In 2011, the Finnish capital Helsinki will have a new concert hall to take over from the one which has underperformed for nearly 40 years, but not everyone is in favour, as Nick Higham discovered.
The Finlandia Concert Hall was completed in 1972
Getting into Helsinki's new concert hall was not easy. I climbed up a small step-ladder, squeezed through a narrow aperture and squatted uncomfortably on the stage, taking care not to bang my head.
Around me sat an audience of 1700, a full house. They were dressed identically in felt smocks and little felt hats, row upon row, a faceless battery of silent listeners.
When it is finished, Helsinki's Musiikkitalo will no doubt be a splendid building. At present it is hard to tell.
The auditorium is full of scaffolding, the surrounding foyers are bare concrete and much of the building is, in any case, buried below ground, so as not to spoil the view of Helsinki's parliament across the road.
For now, visitors who want to see what the hall will eventually look like - and get some idea of what it will sound like - have to make do with a one-tenth scale model, built by Japanese experts to test the hall's acoustics.
The best concert halls are shaped either like shoe-boxes or arranged in what is called a "vineyard configuration", with the audience sitting all round the orchestra
At just over two metres high, the model is big enough for a man to move around in, and it was the model, not the real thing, into which I had climbed.
The audience were little white dummies.
Their felt hats stood in for hair. On one of the dummies in the middle of the front row, someone had scrawled a tiny cartoon face.
The model, I was told, passed all its acoustic tests with flying colours.
It is just as well, not simply because nobody wants to spend a huge sum of money on a brand new concert hall only to discover it has duff sound, but because 40 years ago the Finns did just that.
The old hall, the Finlandia-Talo, was built in the early 1970s as a national showcase by the country's most famous architect, the modernist Alvar Aalto who died in 1976.
Finland's musical establishment has been lobbying for a replacement almost since the old hall opened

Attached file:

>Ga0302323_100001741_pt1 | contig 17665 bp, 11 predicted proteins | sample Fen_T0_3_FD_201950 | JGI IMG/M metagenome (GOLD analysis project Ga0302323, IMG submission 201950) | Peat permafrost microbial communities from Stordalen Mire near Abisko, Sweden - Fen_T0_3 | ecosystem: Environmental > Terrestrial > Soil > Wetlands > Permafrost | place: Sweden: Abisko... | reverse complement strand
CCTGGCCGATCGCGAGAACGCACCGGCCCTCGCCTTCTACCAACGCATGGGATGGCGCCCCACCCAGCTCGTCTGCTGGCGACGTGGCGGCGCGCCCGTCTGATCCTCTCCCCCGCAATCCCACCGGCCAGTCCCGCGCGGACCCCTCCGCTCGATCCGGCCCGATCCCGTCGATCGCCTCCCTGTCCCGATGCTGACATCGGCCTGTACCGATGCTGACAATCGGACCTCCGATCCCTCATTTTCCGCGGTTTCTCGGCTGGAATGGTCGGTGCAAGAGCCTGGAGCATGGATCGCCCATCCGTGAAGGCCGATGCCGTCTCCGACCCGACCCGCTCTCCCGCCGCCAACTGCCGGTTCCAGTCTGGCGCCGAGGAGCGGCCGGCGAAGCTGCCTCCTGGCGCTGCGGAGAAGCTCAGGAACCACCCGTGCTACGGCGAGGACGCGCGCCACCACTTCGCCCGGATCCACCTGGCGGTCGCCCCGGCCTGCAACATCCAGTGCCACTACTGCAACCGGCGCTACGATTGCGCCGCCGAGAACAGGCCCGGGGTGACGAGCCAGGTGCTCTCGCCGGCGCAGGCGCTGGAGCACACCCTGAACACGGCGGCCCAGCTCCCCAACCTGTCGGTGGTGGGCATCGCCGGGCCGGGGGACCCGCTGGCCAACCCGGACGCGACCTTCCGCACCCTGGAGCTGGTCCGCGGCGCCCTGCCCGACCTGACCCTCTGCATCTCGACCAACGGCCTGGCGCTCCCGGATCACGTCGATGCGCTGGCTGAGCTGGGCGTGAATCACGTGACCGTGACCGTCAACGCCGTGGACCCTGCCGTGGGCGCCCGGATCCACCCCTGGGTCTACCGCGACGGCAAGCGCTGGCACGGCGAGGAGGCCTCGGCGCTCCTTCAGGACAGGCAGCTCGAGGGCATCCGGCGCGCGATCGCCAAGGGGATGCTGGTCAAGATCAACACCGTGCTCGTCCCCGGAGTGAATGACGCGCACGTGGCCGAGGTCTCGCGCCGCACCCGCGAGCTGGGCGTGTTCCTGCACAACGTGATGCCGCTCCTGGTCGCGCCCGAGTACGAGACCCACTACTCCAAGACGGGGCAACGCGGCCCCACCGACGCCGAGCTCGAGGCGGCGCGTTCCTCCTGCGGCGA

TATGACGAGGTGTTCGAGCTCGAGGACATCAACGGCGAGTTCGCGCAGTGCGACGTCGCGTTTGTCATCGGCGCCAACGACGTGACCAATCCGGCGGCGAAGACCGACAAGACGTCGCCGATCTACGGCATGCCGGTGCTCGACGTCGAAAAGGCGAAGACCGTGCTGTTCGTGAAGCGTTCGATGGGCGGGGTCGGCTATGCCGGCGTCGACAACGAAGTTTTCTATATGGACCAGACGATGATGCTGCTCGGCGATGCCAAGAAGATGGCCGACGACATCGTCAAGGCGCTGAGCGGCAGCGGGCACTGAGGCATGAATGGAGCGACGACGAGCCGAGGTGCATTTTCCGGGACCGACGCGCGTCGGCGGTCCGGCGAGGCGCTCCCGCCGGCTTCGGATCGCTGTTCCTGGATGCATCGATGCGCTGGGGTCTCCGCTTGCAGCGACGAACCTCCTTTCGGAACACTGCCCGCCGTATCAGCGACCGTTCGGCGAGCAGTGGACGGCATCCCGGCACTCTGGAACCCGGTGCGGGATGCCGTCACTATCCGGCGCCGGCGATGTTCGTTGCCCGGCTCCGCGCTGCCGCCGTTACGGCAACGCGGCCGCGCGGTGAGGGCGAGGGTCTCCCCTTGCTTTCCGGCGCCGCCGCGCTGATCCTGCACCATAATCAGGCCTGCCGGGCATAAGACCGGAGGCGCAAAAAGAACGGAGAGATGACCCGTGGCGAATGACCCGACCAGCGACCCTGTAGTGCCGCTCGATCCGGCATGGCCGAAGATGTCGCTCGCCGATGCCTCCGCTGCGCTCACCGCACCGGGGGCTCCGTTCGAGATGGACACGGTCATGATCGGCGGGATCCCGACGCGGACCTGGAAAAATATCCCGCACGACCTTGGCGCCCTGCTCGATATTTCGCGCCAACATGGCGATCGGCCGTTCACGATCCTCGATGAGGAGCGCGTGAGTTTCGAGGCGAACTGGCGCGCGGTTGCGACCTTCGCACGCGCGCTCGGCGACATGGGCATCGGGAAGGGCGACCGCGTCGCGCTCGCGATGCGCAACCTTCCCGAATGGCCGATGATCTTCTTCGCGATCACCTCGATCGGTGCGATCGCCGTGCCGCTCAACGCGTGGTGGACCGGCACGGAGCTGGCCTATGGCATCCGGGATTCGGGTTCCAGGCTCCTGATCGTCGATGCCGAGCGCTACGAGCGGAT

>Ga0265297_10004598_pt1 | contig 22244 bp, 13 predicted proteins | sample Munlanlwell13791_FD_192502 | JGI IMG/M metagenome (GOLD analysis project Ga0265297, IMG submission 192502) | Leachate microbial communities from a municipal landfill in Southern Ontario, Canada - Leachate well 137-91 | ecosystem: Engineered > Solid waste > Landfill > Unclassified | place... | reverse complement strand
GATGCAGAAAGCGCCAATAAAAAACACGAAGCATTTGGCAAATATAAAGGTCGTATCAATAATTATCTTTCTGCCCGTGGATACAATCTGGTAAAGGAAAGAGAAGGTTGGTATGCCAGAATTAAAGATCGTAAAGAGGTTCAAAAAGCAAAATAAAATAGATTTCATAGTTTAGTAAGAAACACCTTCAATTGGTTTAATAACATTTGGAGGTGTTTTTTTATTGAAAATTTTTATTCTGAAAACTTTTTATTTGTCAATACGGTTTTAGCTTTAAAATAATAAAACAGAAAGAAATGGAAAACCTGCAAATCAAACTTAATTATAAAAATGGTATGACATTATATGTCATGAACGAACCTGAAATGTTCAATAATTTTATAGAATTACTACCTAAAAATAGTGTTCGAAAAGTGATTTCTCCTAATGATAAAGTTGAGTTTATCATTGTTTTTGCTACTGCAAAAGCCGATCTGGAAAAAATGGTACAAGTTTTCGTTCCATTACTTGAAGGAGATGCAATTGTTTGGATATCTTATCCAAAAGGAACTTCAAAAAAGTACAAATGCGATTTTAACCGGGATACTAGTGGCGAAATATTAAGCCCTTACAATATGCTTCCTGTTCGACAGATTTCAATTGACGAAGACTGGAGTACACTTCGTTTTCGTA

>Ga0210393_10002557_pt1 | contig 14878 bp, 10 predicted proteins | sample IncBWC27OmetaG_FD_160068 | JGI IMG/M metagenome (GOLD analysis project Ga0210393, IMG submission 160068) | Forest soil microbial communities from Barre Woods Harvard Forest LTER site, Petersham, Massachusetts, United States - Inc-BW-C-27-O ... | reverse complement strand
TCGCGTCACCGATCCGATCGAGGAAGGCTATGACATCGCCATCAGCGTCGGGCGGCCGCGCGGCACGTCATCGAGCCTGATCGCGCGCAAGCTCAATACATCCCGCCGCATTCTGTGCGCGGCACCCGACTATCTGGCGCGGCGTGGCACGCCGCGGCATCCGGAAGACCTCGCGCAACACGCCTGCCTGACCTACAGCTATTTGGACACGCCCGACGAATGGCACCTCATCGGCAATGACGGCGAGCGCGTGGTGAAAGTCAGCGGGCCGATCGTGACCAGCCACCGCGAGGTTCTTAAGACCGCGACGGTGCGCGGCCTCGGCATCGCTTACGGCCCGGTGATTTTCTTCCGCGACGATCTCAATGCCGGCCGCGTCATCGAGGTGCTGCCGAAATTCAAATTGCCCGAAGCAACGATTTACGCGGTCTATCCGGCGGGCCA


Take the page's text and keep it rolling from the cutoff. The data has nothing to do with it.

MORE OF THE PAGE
It is a striking building, almost as white as the surrounding snow - unlike most modernist 1970s buildings this one is clad not in concrete but in white marble.
The midwinter view is framed by the bare branches of trees festooned with ice-crystals, which help to soften the building's hard outline.
Though like most Finnish buildings in winter it is well-heated, it still feels chilly and rather uninviting, so huge and empty is it.
The place doubles as a conference hall and therein lies part of the problem. The auditorium is fan-shaped, resembling a Greek theatre.
It may work well for conferences but the best concert halls are shaped either like shoe-boxes - rectangular with the orchestra at one end - or arranged in what is called a "vineyard configuration", with the audience sitting all round the orchestra. And that is the design for Helsinki's new hall.
To my inexpert ears, the Finnish Radio Symphony Orchestra sounded fine as they rehearsed Dvorak's cello concerto and a new work by one of Finland's leading composers, Magnus Lindberg.
But Tuula Sarotie, the orchestra's general manager, told me the hall works like a giant mute which muffles the sound rather than amplifying it.
As a result, the musicians have to work harder, play louder and force the music.
Helena Hiilivirta, the director of the new music centre, told me Alvar Aalto - though he may have been an acclaimed architect - simply did not care about acoustics.
It may be more charitable to say he did not understand them. Either way, Finland's musical establishment has been lobbying for a replacement almost since the old hall opened.
'Fancy new buildings'
But the project is not universally popular. From the political left have come accusations of elitism. Perhaps more surprising, there have also been criticisms from within Finland's cultural establishment.
Leif Jakobsson, the newly appointed chairman of the Arts Council of Finland, is among those who have expressed doubts. In recent years, he says, the Nordic countries between them have built some 40 new concert halls, opera houses and theatres.
It is a huge number for a region with a population of only 25 million people. Far too much money has been spent on fancy new buildings, he says, and not enough on what happens inside them.
Helena Hiilivirta has an answer to that one.
A world-class symphony orchestra is like a great work of art, she says.
You cannot just put it in store - you have to build a gallery to display it to best effect, just as Helsinki's two main orchestras really do need a proper concert hall to play in.
Leif Jakobsson argues there are plenty of other halls in Helsinki, including historic churches and a modern opera house. But the new music centre's opponents have already lost the argument.
It is due to open in August next year while the Finlandia hall next door - given over entirely to conferences and exhibitions - will remain a standing reminder of what can go wrong with prestige national projects.
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